- Draghi comments spur speculation of more stimulus this year
- Ten-year Treasury yields stuck at 2% as Fed seen sidelined
Investors may not see the Federal Reserve raising interest rates until next year, but speculation of more stimulus from the European Central Bank has succeeded in pushing the yield premium on 10-year Treasuries to an almost one-month high over German bunds.
The gap in yields between the benchmark notes grew to as much as 1.55 percentage points on Thursday, the widest since Sept. 25, after ECB President Mario Draghi said policy makers wanted to be “vigilant” on monetary policy. Markets took his remarks as a signal additional easing is coming as soon as December. Futures traders now predict the Fed will raise its benchmark rate in March.
“What Draghi said yesterday suggested a rate-divergence trade will continue to be an important strategy in the bond market,” said David Schnautz, a rates strategist at Commerzbank AG in London. “Draghi made it clear the ECB is ready to do more. While there’s a debate whether the Fed’s liftoff will take place this year,” investors still expect “its next move will be to tighten.”
The yield on the 10-year Treasury note rose three basis points, or 0.03 percentage point, to 2.06 percent as of 6:02 a.m. in New York, according to Bloomberg Bond Trader data, putting the spread with equivalent bunds at 1.54 percentage points. The price of the 2 percent U.S. security maturing in August 2025 dropped 7/32 or $2.19 per $1,000 face amount, to 99 1/2.
Draghi said Thursday following a policy meeting in Malta that there was a “rich discussion” among officials about the instruments that might be used to expand quantitative easing and that the central bank will review the degree of monetary expansion at December’s meeting.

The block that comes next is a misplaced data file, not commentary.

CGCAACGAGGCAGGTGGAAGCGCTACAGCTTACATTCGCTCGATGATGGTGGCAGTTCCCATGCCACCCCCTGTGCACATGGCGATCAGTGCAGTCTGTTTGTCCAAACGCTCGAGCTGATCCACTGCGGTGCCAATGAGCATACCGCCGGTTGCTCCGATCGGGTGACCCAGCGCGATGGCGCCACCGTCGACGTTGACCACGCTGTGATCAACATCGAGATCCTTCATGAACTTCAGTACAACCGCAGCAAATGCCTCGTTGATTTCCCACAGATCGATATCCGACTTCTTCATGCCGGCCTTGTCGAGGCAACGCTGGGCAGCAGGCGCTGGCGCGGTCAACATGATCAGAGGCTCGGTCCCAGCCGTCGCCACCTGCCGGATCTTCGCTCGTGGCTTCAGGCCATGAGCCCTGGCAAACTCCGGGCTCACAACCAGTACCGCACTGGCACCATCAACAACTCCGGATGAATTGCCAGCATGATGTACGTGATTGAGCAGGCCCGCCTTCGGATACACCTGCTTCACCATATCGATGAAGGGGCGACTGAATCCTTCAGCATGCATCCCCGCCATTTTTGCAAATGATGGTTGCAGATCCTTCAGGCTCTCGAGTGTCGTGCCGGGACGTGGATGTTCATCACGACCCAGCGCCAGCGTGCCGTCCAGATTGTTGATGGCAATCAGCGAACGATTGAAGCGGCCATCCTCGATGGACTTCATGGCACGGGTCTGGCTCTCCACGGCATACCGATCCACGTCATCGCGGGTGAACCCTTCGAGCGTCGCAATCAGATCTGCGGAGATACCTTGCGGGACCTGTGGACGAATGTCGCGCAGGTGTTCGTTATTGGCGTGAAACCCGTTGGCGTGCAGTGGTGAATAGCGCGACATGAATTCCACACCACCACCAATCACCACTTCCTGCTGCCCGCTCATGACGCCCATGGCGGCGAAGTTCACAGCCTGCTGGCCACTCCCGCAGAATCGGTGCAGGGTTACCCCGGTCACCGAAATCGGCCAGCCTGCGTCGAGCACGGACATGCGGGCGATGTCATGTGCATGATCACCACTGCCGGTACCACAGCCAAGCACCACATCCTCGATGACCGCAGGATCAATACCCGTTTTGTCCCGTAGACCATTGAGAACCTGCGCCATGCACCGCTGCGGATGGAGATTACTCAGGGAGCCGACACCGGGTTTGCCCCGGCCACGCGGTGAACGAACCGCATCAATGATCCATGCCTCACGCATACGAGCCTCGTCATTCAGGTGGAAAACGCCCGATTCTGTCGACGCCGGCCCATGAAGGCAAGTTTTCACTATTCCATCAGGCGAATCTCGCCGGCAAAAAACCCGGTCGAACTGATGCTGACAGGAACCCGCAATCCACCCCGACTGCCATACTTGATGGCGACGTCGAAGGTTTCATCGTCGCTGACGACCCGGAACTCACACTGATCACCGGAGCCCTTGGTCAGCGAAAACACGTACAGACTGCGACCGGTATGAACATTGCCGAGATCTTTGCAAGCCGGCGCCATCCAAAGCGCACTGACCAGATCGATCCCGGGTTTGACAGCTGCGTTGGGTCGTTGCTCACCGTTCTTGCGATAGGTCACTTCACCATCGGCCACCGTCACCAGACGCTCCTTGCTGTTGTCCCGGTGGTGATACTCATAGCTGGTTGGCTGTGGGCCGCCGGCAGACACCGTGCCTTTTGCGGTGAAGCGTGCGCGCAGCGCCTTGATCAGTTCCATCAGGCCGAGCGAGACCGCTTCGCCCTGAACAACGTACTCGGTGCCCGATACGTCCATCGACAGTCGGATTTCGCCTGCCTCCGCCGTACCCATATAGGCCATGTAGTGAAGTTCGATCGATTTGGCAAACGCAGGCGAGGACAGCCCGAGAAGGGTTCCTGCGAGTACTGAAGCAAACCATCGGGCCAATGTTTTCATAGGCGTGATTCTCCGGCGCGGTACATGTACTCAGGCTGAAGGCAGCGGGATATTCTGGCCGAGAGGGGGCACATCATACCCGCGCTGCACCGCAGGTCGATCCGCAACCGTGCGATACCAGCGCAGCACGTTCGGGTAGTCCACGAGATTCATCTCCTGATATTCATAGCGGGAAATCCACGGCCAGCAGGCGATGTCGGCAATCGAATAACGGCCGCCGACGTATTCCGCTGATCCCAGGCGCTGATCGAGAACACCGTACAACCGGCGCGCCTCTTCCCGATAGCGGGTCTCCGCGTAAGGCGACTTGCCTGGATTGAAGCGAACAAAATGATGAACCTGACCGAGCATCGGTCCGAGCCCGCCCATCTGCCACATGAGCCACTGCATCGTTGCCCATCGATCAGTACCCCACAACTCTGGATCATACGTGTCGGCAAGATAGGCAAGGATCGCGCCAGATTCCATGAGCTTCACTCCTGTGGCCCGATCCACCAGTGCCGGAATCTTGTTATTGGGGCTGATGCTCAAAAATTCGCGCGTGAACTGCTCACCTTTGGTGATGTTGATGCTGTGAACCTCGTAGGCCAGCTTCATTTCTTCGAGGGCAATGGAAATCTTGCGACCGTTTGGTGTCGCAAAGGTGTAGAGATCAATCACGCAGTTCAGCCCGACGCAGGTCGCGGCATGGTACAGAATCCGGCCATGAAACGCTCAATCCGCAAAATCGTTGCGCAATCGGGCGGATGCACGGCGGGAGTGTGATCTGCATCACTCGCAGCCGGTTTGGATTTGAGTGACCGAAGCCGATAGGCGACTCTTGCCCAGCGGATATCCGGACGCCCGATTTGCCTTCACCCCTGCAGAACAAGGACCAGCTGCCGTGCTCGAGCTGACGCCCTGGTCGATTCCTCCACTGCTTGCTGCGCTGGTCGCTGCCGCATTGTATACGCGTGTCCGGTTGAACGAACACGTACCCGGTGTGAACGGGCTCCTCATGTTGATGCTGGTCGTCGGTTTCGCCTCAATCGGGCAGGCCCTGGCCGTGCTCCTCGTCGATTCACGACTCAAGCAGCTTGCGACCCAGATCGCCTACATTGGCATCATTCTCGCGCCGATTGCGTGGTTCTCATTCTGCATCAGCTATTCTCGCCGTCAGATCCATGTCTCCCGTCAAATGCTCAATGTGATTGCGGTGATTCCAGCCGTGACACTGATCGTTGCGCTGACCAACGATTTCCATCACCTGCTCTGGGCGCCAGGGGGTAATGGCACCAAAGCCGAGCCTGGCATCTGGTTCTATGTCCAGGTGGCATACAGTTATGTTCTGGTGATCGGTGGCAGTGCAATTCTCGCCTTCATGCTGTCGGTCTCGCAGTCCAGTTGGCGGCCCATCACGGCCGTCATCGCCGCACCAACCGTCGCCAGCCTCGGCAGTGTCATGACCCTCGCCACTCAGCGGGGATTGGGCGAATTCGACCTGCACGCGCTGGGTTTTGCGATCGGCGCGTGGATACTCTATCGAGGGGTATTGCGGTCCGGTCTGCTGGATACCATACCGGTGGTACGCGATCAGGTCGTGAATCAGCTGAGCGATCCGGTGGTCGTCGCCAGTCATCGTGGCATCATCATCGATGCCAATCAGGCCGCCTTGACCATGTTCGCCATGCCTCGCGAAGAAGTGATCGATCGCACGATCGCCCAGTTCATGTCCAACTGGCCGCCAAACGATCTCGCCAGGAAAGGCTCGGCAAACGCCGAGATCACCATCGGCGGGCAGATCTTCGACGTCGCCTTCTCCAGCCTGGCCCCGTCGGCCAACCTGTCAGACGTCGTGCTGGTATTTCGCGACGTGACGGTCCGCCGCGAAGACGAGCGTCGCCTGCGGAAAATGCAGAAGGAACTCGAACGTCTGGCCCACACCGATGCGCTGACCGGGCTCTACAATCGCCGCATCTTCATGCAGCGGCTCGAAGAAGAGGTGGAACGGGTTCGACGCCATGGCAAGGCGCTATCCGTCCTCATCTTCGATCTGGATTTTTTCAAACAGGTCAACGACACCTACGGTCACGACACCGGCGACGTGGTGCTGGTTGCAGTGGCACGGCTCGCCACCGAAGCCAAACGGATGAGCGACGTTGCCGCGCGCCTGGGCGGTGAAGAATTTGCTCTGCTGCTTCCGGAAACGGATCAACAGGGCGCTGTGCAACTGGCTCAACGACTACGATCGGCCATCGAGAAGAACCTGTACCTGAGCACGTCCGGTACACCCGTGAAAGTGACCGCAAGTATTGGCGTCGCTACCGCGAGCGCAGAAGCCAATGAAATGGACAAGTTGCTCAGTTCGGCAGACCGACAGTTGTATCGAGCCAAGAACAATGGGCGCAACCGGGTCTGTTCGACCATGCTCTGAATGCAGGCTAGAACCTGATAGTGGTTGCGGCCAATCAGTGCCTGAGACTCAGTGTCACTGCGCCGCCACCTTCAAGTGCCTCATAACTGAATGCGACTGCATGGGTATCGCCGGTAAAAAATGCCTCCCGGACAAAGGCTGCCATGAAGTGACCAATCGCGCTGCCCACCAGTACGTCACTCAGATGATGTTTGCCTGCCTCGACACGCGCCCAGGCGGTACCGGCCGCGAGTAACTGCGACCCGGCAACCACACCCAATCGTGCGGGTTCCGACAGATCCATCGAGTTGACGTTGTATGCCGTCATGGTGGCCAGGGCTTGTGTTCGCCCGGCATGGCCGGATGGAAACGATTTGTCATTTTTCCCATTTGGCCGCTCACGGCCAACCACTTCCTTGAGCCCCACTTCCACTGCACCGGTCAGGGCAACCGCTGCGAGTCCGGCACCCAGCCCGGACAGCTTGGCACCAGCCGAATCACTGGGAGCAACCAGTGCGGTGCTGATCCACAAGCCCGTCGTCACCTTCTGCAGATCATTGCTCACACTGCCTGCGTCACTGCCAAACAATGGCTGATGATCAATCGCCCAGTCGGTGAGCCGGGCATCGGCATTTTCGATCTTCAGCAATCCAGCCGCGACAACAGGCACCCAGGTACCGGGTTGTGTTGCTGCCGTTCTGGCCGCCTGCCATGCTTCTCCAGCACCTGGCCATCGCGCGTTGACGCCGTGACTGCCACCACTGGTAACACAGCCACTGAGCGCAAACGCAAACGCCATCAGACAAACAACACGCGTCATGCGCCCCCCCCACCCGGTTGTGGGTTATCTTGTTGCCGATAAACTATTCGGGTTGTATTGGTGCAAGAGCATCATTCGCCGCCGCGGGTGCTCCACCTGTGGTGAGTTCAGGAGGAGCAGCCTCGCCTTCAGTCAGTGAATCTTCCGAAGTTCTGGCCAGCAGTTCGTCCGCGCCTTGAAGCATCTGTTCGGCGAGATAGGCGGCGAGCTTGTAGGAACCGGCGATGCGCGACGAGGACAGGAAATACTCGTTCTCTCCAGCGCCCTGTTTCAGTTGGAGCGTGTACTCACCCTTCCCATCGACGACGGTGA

While futures traders have pared the odds of Fed liftoff in 2015 to 34 percent since the Federal Open Market Committee left the benchmark rate near zero last month, they see a 57 percent chance of a rate increase by the March meeting. The calculation is based on the assumption that the effective fed funds rate will average 0.375 percent after the first increase, compared with the current zero-to-0.25-percent target range.
The market has all but dismissed the possibility of a move on Oct. 28.
The 10-year Treasury yield has hovered around 2 percent since the start of the month, and is set to rise about one basis point this week.
“We see risks that the Fed will lean hawkish at the meeting, in which case yields will likely rise but we do not expect a break to significantly higher rates or realized volatility as a result,” BNP Paribas SA analysts Timothy High and Daniel Tangho wrote in a research note dated Oct. 22. “Essentially, we expect this to perpetuate the range trade rather than break it.”